Jeff and eating

After I visited Orlando for my wonderful cousin Jeff’s memorial service, I never really had time to sit and write about my trip and the service.

I’m glad I went and made friends with Jeff’s friends and relatives. Sorry I really surprised Laura, who rushed to the entrance of the hall the moment she spotted me, as if she had seen a visitor from some other planet.

The service was filled with love and thoughts about Jeff, which began with performance of bug pipes followed by singing with guitar. The song was lovely and the lyrics fit perfectly to the occasion (“Dancing in the Sky” by Dani and Lizzy).

Then people who were close to Jeff spoke about him. Unlike very ritualistic ceremonies popular in Japan, it was a heart-warming/breaking moment to share memories and recollections of Jeffrey.

After several people spoke, the pastor invited people to the podium and share memories. I should have shared this story with everyone at the ceremony, but I wasn’t really prepared then, so I’d like to share it here now.

Jeff did a lot of wonderful things to make people happy and give them courage. This is another episode that shows his courage and determination.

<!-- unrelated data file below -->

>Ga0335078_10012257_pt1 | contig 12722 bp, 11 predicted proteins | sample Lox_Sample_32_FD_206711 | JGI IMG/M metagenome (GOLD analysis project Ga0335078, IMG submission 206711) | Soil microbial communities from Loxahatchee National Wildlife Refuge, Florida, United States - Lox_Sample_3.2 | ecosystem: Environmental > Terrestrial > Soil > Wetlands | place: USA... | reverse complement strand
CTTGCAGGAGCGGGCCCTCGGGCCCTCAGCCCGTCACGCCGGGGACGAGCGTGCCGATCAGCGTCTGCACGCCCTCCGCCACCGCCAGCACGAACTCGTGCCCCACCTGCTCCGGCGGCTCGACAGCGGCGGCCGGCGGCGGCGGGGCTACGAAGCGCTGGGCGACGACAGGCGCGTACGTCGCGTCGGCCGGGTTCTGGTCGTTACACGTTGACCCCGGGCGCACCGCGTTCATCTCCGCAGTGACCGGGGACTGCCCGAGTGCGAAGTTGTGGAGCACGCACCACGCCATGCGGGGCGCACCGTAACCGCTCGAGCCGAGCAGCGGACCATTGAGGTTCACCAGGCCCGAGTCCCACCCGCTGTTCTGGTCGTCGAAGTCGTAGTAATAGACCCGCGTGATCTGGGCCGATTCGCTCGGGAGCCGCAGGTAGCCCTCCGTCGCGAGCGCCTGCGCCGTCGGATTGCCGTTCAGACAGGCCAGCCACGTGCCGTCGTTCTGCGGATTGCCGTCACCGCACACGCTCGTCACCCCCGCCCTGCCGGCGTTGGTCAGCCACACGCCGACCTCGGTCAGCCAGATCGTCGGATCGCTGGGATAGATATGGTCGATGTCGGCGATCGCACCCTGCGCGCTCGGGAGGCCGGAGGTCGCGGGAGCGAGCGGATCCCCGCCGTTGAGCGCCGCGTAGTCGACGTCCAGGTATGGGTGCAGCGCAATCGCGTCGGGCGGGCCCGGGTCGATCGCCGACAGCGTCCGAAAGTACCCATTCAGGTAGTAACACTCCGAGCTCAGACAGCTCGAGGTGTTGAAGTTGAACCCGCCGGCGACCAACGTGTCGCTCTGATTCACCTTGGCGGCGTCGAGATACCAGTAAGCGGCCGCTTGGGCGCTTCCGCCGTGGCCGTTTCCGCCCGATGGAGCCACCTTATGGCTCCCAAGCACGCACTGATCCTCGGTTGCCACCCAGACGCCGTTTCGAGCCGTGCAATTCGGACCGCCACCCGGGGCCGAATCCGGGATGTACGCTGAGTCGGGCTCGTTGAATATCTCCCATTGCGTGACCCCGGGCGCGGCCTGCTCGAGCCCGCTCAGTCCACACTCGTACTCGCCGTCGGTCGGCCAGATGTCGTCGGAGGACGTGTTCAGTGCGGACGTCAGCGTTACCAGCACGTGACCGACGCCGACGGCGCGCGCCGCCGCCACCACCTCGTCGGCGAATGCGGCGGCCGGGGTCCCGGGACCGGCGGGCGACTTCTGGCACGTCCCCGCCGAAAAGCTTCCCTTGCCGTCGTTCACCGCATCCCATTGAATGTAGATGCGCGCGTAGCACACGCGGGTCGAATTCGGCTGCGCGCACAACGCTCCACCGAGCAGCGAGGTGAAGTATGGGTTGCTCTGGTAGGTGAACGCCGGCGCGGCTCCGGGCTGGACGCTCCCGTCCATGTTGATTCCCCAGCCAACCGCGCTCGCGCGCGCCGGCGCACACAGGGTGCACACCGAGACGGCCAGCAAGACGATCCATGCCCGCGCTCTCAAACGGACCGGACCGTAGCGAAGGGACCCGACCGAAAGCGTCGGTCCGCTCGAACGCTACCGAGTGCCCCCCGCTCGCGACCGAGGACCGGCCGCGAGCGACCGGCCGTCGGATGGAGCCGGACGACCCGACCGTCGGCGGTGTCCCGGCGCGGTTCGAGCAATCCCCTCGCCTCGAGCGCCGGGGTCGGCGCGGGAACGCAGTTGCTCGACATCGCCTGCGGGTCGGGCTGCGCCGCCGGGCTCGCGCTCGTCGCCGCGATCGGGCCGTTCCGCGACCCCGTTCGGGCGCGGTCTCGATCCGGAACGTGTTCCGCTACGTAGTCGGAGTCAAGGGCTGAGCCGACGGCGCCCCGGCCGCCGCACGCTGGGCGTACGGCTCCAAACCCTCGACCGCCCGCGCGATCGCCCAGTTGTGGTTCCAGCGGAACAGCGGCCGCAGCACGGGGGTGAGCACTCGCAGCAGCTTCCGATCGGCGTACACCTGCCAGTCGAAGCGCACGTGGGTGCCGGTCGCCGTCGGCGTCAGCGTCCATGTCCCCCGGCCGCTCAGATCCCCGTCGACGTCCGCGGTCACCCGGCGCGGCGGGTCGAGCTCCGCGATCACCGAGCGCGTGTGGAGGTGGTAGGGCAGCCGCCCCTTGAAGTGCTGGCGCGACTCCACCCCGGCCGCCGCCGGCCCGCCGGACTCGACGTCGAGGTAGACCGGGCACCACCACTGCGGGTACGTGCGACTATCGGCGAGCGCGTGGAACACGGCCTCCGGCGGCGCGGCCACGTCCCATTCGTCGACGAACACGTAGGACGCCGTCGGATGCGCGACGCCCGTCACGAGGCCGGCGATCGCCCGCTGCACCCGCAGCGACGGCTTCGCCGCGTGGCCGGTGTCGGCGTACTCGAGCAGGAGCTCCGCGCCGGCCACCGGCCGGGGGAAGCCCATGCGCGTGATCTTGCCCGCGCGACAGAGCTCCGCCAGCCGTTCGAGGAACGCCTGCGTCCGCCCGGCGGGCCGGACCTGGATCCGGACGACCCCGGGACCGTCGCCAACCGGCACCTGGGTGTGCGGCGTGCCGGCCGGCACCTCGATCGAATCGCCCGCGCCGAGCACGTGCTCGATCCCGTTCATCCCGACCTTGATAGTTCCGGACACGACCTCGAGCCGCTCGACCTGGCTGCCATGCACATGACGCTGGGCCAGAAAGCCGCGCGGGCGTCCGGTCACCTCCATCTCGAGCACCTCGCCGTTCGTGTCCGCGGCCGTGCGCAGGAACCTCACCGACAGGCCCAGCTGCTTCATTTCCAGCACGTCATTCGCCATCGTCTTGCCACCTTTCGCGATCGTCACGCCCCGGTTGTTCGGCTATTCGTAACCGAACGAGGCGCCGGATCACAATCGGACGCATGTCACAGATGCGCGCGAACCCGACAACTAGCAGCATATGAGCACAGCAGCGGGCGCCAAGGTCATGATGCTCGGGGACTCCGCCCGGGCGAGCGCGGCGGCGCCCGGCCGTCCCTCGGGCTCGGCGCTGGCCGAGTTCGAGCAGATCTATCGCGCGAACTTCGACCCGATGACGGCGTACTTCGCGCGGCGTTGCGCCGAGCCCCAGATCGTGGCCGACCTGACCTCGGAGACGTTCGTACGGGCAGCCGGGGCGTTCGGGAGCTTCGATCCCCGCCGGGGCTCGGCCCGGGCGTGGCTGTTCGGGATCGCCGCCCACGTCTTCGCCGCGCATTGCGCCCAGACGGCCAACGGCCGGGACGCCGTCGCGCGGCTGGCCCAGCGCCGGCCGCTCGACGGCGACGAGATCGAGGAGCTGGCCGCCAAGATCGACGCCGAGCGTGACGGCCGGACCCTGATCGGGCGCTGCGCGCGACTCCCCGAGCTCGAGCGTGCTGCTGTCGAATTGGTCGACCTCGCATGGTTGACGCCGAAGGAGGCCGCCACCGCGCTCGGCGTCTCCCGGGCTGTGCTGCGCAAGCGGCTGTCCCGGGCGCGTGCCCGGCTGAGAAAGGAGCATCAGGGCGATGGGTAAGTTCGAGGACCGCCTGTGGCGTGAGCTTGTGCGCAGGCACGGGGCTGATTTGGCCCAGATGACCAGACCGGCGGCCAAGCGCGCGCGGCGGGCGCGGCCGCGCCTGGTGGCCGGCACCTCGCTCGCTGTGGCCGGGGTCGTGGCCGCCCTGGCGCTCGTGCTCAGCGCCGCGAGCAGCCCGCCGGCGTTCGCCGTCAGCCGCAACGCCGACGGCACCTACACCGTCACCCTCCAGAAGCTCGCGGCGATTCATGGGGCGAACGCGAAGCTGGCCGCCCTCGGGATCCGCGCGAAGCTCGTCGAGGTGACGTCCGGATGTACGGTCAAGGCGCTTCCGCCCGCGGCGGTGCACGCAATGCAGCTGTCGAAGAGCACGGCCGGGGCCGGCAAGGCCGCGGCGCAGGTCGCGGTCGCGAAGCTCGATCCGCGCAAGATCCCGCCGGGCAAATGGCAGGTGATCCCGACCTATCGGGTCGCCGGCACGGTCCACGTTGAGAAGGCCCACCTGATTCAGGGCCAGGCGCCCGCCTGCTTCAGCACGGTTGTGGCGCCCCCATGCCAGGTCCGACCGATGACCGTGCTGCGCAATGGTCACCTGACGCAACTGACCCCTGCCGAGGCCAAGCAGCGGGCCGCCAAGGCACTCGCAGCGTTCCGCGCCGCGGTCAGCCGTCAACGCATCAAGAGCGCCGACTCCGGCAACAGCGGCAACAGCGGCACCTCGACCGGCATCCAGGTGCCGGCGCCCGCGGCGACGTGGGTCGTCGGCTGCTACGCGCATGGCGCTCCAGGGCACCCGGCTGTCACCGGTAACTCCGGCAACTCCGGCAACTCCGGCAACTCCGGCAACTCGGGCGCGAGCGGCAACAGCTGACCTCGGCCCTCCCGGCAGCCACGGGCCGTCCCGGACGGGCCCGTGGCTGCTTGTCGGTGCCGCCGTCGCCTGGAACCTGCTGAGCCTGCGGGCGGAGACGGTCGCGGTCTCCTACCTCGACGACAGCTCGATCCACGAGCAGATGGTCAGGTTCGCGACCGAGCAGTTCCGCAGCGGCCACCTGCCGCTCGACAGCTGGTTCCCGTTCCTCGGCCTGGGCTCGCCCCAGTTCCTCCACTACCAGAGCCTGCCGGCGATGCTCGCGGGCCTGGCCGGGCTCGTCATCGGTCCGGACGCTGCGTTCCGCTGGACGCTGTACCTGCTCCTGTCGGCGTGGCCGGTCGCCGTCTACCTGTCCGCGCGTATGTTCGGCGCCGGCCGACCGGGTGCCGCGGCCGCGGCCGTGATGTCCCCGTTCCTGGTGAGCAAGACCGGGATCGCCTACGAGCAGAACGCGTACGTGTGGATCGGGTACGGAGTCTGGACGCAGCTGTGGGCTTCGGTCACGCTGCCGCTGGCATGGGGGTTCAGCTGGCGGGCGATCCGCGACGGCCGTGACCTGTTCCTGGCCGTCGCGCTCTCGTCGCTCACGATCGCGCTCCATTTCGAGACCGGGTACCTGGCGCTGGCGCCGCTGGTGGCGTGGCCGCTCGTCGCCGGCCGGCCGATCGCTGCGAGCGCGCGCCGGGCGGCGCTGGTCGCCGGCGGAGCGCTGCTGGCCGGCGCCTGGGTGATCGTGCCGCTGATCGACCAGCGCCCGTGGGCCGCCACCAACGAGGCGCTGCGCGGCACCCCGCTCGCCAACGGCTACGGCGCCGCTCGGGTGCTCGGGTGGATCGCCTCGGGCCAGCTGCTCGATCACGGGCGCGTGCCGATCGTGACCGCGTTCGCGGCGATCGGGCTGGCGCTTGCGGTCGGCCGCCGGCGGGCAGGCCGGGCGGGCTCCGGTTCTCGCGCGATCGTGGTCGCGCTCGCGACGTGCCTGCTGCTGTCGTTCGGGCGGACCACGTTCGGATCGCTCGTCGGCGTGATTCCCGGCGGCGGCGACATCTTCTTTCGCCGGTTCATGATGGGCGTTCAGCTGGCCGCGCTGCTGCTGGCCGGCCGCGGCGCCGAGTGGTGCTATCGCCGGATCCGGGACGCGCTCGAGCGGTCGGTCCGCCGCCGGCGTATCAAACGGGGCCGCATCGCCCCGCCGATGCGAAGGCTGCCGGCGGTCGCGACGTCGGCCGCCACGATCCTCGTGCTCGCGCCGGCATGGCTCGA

Jeff fought with oral cancer for six years. He had to remove his tongue, and had to live on the nutrition liquid from his tube that goes into his stomach. I can never imagine how hard it is not to be able to eat and drink, let alone speak fluently. He made such an amazing effort to be able to speak without his tongue. It took me a little while to get used to it, but I understood most of his speaking while he was in Japan last October.

He was such a courageous and thoughtful guy, but he couldn’t stand it when people eat and drink near him. The pastor mentioned it at the ceremony and related that Laura had to cook and eat in the garage so Jeff didn’t need to see her doing so.

As a matter of fact, in the course of exchanging email with Jeff and Laura, I was told that Jeff couldn’t be present while people eat and drink nearby. The main reason Jeff came to Japan was to bring back the ashes of his mother Michi (my aunt) and lay it in her family grave, because she wanted to come back to Japan after her husband Harry passed away.

With the help of my father and aunt Yasumi, I was organizing the Buddhist ceremony at the temple. Traditionally, relatives get together and dine after the ceremony. So, I tried to think of the best way to deal with the tradition while Jeff didn’t have to see and bear people eating and drinking near him. I exchanged email with Laura about this back and forth. By the way, Laura, I can’t believe we hadn’t met even once before you came to Japan.

Here is a quote of one of the message from Laura: